Haram Hwang ’17 is an anthropology major. Her thesis examines child-rearing and its relation to feminism and neoliberalism in Lepan, a rural village in Yucatan, Mexico. Her advisor is Professor Vanessa Fong in the anthropology department.
Q: Can you give us a brief overview of your thesis?
A: I’m examining the stories of 12 different mothers who are all mothers of four-year-olds. Through that, I’m trying to see how globalization and neoliberalism have affected child-rearing in such a rural community that a lot of people assume to be very collectivistic. I’m looking at how feminism is constructed there, how happiness is conceptualized, the kind of lives that these mothers want for their children and how they see their own roles as mothers playing out in their children’s lives. So my thesis has ended up being quite a lot about their idea of gender equality and equality in general. It has a lot of implications as to why these people do not want to migrate, when right now in this political climate, people assume that people in poor villages in Mexico are trying to cross over to the U.S. to look for jobs. However, that is not the case in this community, so I am examining the social forces behind that. It’s kind of like an in-depth ethnographic analysis of this small village.
Q: How did you come across the idea?
A: I’ve been going to this village since eighth grade. I used to go with my church once a year. Then, two summers ago, my friend and I decided to stay there for two months and teach English. During that time, my adviser suggested that I try taking interview questions there and seeing what I find, just for fun. I did, and I ended up really loving the questions that I was asking and the responses I was getting. I realized that when you actually focus on the people and construct your ideas not just based on academic articles, you actually get to know a completely different side of people’s stories — which, I think, is what anthropology is about. I went back again this year and went back over Thanksgiving break. These people that I’m interviewing are people that I’ve known since I was young, and so I kind of have a personal stake in this. I want to represent these people well, and so what more can I do than write about them in the biggest paper I’ve ever written?
Q: How has your thesis changed from when you first started?
A: Oh, so much — I really thought I was going to be doing an analysis of an indigenous Mayan community, and throughout the process, I realized that there was so much I could talk about in terms of gender, and so the gender aspect of my thesis was completely unexpected. It turns out that their ethnic identity is a lot more complicated and beyond my scope, and so I had to shift my focus from identity to gender and child-rearing. I didn’t expect to talk so much about neoliberalism, which I am now.
Q: How has your thesis changed your own perspective of feminism?
A: I realized how Western my idea of feminism was, because the things that make us happy or what we think should make us happy [are] not what they consider as the key to happiness. I learned a lot about dismantling a lot of these Western ideas about motherhood in general. It’s made me more sentimental and sensitive. I’ve realized how much cultural context you need before anyone tries to attempt to understand anyone else. It’s a lot of dismantling my own ethnocentrism.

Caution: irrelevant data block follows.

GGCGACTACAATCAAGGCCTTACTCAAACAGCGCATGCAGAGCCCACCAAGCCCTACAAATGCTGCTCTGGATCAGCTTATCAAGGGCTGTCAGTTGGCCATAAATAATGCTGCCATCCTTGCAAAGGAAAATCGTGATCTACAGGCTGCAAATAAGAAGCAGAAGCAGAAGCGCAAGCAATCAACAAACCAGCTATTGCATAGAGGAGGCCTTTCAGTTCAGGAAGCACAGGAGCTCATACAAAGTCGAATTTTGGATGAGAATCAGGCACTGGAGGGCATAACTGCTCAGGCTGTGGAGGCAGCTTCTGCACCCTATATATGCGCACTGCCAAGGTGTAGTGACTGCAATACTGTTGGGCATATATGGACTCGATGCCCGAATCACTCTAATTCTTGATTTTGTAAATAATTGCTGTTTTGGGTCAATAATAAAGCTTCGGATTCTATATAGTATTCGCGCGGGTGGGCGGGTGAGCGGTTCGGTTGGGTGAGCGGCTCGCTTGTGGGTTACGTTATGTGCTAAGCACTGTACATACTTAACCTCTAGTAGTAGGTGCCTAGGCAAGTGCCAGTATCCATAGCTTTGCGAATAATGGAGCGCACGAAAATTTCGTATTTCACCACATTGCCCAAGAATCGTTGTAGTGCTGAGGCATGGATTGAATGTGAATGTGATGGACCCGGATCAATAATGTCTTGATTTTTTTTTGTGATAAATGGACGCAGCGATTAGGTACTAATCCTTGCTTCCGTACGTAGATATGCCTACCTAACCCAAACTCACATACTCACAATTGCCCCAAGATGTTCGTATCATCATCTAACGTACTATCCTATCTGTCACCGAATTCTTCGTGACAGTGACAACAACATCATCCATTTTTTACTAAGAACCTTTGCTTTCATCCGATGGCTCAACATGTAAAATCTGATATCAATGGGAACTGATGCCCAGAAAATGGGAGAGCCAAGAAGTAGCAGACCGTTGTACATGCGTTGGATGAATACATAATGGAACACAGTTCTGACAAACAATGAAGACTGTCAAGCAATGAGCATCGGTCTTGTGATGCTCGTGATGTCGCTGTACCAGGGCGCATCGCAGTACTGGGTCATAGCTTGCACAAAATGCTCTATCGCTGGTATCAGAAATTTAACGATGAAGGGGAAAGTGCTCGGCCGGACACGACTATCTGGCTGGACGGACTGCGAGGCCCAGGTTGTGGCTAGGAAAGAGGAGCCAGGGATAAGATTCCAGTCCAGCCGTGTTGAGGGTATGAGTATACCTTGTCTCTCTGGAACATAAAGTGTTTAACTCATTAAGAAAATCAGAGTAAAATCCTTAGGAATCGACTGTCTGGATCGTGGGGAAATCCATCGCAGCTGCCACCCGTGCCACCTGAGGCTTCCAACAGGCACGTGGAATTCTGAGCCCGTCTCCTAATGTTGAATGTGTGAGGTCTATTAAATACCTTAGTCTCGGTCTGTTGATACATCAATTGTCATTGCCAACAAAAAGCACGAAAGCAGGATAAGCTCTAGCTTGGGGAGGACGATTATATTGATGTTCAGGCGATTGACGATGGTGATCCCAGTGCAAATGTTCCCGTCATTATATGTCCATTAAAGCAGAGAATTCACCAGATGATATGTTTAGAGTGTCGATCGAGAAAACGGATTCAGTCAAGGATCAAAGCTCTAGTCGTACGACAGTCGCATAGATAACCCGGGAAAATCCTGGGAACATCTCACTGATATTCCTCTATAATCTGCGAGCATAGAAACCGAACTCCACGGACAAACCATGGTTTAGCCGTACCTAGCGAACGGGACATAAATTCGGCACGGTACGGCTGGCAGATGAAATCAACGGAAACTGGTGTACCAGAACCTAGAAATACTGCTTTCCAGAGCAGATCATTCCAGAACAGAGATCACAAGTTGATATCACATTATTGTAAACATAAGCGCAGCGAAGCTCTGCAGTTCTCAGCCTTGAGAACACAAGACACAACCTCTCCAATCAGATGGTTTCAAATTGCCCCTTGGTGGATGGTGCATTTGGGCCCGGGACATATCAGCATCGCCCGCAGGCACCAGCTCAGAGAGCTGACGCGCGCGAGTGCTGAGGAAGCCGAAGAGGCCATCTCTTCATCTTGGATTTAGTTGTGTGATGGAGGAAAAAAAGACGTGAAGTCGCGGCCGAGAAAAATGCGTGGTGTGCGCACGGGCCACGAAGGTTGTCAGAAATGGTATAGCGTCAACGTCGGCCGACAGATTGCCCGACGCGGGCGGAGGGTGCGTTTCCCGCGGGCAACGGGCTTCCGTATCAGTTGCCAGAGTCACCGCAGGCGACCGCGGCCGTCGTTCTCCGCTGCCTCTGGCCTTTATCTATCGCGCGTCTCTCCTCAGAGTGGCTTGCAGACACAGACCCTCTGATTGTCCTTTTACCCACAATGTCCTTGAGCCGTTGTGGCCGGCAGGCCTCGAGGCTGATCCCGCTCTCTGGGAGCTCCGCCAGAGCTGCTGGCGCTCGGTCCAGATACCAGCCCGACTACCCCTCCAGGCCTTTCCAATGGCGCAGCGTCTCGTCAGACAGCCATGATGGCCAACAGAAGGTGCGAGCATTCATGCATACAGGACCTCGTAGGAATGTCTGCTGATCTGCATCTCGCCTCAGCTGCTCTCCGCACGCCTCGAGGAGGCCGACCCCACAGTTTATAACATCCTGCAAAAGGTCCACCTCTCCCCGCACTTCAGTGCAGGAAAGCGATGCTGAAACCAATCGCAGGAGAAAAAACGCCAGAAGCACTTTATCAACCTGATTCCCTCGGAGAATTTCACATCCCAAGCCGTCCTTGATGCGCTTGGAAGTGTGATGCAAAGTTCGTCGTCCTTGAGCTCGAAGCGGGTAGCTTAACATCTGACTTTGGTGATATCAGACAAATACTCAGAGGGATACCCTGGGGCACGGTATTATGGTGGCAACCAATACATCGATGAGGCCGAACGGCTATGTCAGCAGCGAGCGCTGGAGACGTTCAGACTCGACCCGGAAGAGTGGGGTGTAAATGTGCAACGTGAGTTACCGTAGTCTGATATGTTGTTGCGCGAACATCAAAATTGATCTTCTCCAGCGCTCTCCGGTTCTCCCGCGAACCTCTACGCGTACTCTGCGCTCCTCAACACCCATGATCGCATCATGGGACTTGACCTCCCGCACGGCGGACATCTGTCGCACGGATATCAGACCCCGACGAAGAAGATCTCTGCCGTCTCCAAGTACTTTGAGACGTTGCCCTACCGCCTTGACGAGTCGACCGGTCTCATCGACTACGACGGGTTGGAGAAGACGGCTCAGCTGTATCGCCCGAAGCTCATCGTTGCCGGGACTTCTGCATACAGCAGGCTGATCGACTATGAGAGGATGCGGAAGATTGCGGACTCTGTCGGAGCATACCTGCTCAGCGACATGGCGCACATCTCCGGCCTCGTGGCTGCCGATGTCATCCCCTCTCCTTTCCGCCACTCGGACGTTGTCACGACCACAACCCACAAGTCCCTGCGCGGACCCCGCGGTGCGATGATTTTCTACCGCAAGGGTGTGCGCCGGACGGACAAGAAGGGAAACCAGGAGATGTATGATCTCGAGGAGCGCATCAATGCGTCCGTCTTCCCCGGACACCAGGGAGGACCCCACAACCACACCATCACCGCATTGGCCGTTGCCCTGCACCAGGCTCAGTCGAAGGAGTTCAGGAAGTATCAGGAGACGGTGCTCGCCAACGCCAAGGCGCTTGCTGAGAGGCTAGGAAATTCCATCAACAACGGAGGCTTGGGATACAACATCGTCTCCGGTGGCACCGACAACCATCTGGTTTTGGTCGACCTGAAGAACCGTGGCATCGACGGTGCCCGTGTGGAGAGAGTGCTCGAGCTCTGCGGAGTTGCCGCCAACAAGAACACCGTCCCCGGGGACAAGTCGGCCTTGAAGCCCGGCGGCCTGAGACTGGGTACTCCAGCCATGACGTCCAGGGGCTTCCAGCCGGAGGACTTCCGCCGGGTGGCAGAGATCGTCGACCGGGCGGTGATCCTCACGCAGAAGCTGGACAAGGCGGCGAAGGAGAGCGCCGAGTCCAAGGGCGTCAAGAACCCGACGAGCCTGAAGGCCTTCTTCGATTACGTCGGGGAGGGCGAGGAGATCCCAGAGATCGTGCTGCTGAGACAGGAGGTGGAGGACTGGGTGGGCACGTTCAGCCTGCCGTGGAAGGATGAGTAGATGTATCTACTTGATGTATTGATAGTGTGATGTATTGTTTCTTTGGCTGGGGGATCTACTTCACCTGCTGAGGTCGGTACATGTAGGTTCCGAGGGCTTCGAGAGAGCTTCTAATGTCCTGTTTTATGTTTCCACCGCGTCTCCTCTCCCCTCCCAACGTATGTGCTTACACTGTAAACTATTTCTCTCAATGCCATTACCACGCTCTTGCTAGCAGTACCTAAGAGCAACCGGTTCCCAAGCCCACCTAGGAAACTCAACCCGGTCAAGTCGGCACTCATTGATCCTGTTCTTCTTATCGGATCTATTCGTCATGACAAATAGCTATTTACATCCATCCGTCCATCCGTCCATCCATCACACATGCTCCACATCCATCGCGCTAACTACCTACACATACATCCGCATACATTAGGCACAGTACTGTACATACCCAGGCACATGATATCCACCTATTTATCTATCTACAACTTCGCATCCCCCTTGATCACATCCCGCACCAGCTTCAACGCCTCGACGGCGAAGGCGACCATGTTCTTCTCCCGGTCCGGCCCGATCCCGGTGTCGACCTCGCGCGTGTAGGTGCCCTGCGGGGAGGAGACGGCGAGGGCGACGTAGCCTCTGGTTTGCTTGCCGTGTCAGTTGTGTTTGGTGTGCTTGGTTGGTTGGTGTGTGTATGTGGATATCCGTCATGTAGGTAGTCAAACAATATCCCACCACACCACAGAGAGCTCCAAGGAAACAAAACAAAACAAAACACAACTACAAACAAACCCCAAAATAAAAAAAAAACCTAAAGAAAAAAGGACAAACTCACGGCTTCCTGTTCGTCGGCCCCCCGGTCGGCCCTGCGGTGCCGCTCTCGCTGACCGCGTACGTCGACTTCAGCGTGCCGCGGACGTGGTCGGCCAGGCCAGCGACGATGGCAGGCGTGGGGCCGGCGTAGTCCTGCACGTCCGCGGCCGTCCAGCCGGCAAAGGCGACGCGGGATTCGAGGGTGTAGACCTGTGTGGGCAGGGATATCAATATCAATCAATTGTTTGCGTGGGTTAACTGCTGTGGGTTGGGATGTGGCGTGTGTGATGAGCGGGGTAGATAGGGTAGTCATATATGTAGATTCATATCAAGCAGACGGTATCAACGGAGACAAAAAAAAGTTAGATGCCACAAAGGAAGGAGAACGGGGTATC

Q: Do you have any examples of some of these ideas?
A: In the U.S., when a woman cannot continue her education because she has a child, we’re like, “Oh, poor her.” But there are some mothers [in Lepan] who are well-educated, compared to the rest of the sample, who choose to be a stay-at-home mother. At first I was like, “Why doesn’t the husband take on the child-rearing?” But the mothers say, “It was my choice,” and they’ll say it over and over again. They’ll say, “This is what I love. I love watching my son grow. If I could have a perfect life I’d spend all of my days with him.” This profound love for motherhood and self-empowering language that these mothers developed around motherhood was something I didn’t expect to see.
Q: What have been the best and worst parts of your thesis?
A: The best is being able to tell others about it! It’s always fun to be like, “By the way, our ideas — everything we know — can be challenged.” Challenging things can be exciting. The worst part is actually writing it. It’s such a mental battle. It’s always this struggle of knowing that I’m an undergraduate student with a very limited understanding of anthropology and attempting to insert my voice into an academic discourse that is already set by people who have been doing this for decades. I feel almost unworthy or incompetent to be a part of that discussion. There are better days when I feel like I can do it, when I think my ideas are fresh and my insights are awesome, but then there are many more days when I sit in front of the computer, staring at the screen, hoping that things I am saying aren’t completely wrong. Those days are a lot more challenging.
Q: Do you have any advice for other students who are interested in writing a thesis in the future?
A: I say, don’t expect so much from yourself to the point where you start comparing yourself to scholars and other thesis students who might have more experience in research, because that’s what I struggled with in the beginning. I was a science major for a little bit, and so I felt sort of new to the humanities world. I think the best advice that my adviser gave me was to calm down because it’s your first time. It’s only part of the journey, and the more you psych yourself out to try to do well, the less and les you’ll produce. It’s not that you should expect little from yourself, but don’t beat yourself up.